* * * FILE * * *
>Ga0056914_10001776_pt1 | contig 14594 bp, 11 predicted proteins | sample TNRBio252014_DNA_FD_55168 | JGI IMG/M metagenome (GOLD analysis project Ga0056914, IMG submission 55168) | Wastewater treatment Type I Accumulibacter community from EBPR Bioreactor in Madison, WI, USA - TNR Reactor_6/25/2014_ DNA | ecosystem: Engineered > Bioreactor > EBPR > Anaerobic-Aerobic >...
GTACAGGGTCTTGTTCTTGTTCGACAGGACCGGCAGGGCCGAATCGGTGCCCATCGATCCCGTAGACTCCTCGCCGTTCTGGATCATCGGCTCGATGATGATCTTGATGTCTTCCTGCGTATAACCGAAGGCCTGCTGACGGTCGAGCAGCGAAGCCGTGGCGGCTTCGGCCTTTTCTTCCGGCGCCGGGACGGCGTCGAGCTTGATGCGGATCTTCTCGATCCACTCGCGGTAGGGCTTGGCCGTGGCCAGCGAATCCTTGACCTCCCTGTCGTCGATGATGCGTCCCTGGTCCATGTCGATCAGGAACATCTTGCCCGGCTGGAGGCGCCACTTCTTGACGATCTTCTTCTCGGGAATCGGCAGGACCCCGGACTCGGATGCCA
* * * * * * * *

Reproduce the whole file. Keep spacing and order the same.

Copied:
>Ga0056914_10001776_pt1 | contig 14594 bp, 11 predicted proteins | sample TNRBio252014_DNA_FD_55168 | JGI IMG/M metagenome (GOLD analysis project Ga0056914, IMG submission 55168) | Wastewater treatment Type I Accumulibacter community from EBPR Bioreactor in Madison, WI, USA - TNR Reactor_6/25/2014_ DNA | ecosystem: Engineered > Bioreactor > EBPR > Anaerobic-Aerobic >...
GTACAGGGTCTTGTTCTTGTTCGACAGGACCGGCAGGGCCGAATCGGTGCCCATCGATCCCGTAGACTCCTCGCCGTTCTGGATCATCGGCTCGATGATGATCTTGATGTCTTCCTGCGTATAACCGAAGGCCTGCTGACGGTCGAGCAGCGAAGCCGTGGCGGCTTCGGCCTTTTCTTCCGGCGCCGGGACGGCGTCGAGCTTGATGCGGATCTTCTCGATCCACTCGCGGTAGGGCTTGGCCGTGGCCAGCGAATCCTTGACCTCCCTGTCGTCGATGATGCGTCCCTGGTCCATGTCGATCAGGAACATCTTGCCCGGCTGGAGGCGCCACTTCTTGACGATCTTCTTCTCGGGAATCGGCAGGACCCCGGACTCGGATGCCA